It’s never too early to consider breast cancer risk

Archive, Month, October

Early detection is key to favorable outcomes.

Women under 40 years old, generally, have a very low risk of developing breast cancer.

The most common form of cancer among all women, more than 325,000 breast cancer diagnosis were expected this year alone.

Breast cancer can develop at any age, and even though only 5 percent of those cases are expected in women under 40 years of age, it’s never too early for women to consider their risk for breast cancer.

It’s never too early to begin regular self-exams.

Knowing the risk can lead to early detection if the cancer should develop, and early detection is key to a favorable outcome following treatment: 90 percent of patients diagnosed early survive.

Breast cancer risk factors

  • Family history of breast cancer, especially at an early age
  • History of chest radiation therapy
  • Genetic mutation resulting in an increased risk for breast cancer (talk to your doctor)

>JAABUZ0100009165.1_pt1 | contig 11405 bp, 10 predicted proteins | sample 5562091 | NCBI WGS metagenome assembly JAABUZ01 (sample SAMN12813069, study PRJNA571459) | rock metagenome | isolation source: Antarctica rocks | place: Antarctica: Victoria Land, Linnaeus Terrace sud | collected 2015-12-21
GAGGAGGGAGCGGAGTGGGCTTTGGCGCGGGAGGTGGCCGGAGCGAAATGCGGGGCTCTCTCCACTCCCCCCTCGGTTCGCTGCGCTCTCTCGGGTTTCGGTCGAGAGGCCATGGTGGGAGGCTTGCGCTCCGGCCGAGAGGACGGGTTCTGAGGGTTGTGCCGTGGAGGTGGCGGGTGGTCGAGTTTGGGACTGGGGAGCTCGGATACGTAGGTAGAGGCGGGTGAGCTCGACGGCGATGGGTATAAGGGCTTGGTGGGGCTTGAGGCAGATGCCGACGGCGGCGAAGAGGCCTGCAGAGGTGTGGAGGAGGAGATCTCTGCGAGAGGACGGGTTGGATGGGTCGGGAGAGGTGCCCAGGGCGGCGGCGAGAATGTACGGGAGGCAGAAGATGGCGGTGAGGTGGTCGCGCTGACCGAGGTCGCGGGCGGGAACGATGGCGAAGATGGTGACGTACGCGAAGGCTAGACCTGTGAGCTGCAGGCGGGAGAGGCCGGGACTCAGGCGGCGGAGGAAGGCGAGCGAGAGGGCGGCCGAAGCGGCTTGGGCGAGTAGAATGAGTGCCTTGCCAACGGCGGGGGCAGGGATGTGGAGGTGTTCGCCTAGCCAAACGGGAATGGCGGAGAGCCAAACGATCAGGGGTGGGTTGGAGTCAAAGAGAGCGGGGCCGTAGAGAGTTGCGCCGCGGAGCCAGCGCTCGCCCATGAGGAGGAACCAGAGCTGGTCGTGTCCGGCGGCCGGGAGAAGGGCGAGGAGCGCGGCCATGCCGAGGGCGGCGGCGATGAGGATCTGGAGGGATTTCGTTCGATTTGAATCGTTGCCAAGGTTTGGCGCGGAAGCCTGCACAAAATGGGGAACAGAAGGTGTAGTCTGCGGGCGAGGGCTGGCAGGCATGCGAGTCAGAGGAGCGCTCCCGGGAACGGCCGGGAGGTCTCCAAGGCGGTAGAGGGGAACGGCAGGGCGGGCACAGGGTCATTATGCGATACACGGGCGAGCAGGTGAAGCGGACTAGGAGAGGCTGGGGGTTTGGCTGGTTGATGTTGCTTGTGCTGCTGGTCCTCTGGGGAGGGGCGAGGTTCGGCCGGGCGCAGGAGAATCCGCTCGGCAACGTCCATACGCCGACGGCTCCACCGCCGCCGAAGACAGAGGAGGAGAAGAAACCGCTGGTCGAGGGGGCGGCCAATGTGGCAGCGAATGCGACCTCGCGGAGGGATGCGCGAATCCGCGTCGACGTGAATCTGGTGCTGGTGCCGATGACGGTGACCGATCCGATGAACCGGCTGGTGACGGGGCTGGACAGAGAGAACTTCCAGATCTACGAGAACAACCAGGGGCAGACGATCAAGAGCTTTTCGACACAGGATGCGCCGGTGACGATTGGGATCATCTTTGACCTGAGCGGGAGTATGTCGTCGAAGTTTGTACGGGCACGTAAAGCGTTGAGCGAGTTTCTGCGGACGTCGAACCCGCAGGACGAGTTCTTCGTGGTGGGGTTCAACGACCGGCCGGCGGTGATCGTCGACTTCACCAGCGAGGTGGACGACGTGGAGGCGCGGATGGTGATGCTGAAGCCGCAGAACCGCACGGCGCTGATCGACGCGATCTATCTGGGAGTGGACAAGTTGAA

Other risk factors include a family history of breast cancer before the age of 50, triple negative breast cancer, ovarian cancer, male breast cancer, pancreatic cancer and metastatic pancreatic cancer. These are the results of a genetic syndrome, which also leads to an increased risk for breast cancer.

If these risk factors are present, especially in women under 40, they should discuss it with their primary care doctor and ask about genetic counseling. These tests can determine a patient’s risk for developing breast cancer and tailor a screening plan accordingly.

Reducing breast cancer risk

Outside of genetics, lifestyle habits and changes can be taken now to address and lower the chances of breast cancer developing later in life.
  • Maintaining a healthy weight
  • Limiting alcohol consumption
  • Exercising regularly
  • Breastfeeding

Younger women also tend to have denser breast tissue, making lumps more difficult to detect during self-exams. Performing self-exams and not ignoring signs or symptoms, specifically suspicious lumps, is vital.

Their low risk may prompt some young women to disregard lumps. This could lead to a delay in diagnosis and eventual treatments, and perhaps less favorable outcomes.

Breast cancer can lead to other complications even after treatment, such as fertility, sexual and pregnancy.